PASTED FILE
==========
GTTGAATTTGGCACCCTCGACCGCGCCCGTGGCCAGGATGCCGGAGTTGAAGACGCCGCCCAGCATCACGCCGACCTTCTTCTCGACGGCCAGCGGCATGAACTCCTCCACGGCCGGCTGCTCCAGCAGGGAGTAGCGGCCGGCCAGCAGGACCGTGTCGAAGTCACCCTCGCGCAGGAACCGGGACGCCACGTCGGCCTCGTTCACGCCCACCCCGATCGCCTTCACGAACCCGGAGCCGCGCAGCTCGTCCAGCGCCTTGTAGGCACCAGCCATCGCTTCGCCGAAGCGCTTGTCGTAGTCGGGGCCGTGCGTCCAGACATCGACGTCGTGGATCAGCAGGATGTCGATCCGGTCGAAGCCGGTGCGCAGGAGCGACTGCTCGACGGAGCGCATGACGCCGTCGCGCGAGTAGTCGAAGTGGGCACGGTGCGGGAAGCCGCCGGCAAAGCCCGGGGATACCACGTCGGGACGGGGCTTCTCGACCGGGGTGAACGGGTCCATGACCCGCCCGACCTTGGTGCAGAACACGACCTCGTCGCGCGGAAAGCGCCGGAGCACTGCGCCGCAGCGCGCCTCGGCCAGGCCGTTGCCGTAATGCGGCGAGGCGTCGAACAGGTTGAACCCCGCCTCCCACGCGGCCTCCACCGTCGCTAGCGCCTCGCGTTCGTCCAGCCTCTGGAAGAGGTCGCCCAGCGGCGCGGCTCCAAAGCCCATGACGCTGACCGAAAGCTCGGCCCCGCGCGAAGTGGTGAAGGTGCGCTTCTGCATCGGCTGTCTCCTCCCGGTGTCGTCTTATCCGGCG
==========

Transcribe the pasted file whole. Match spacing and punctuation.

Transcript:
GTTGAATTTGGCACCCTCGACCGCGCCCGTGGCCAGGATGCCGGAGTTGAAGACGCCGCCCAGCATCACGCCGACCTTCTTCTCGACGGCCAGCGGCATGAACTCCTCCACGGCCGGCTGCTCCAGCAGGGAGTAGCGGCCGGCCAGCAGGACCGTGTCGAAGTCACCCTCGCGCAGGAACCGGGACGCCACGTCGGCCTCGTTCACGCCCACCCCGATCGCCTTCACGAACCCGGAGCCGCGCAGCTCGTCCAGCGCCTTGTAGGCACCAGCCATCGCTTCGCCGAAGCGCTTGTCGTAGTCGGGGCCGTGCGTCCAGACATCGACGTCGTGGATCAGCAGGATGTCGATCCGGTCGAAGCCGGTGCGCAGGAGCGACTGCTCGACGGAGCGCATGACGCCGTCGCGCGAGTAGTCGAAGTGGGCACGGTGCGGGAAGCCGCCGGCAAAGCCCGGGGATACCACGTCGGGACGGGGCTTCTCGACCGGGGTGAACGGGTCCATGACCCGCCCGACCTTGGTGCAGAACACGACCTCGTCGCGCGGAAAGCGCCGGAGCACTGCGCCGCAGCGCGCCTCGGCCAGGCCGTTGCCGTAATGCGGCGAGGCGTCGAACAGGTTGAACCCCGCCTCCCACGCGGCCTCCACCGTCGCTAGCGCCTCGCGTTCGTCCAGCCTCTGGAAGAGGTCGCCCAGCGGCGCGGCTCCAAAGCCCATGACGCTGACCGAAAGCTCGGCCCCGCGCGAAGTGGTGAAGGTGCGCTTCTGCATCGGCTGTCTCCTCCCGGTGTCGTCTTATCCGGCG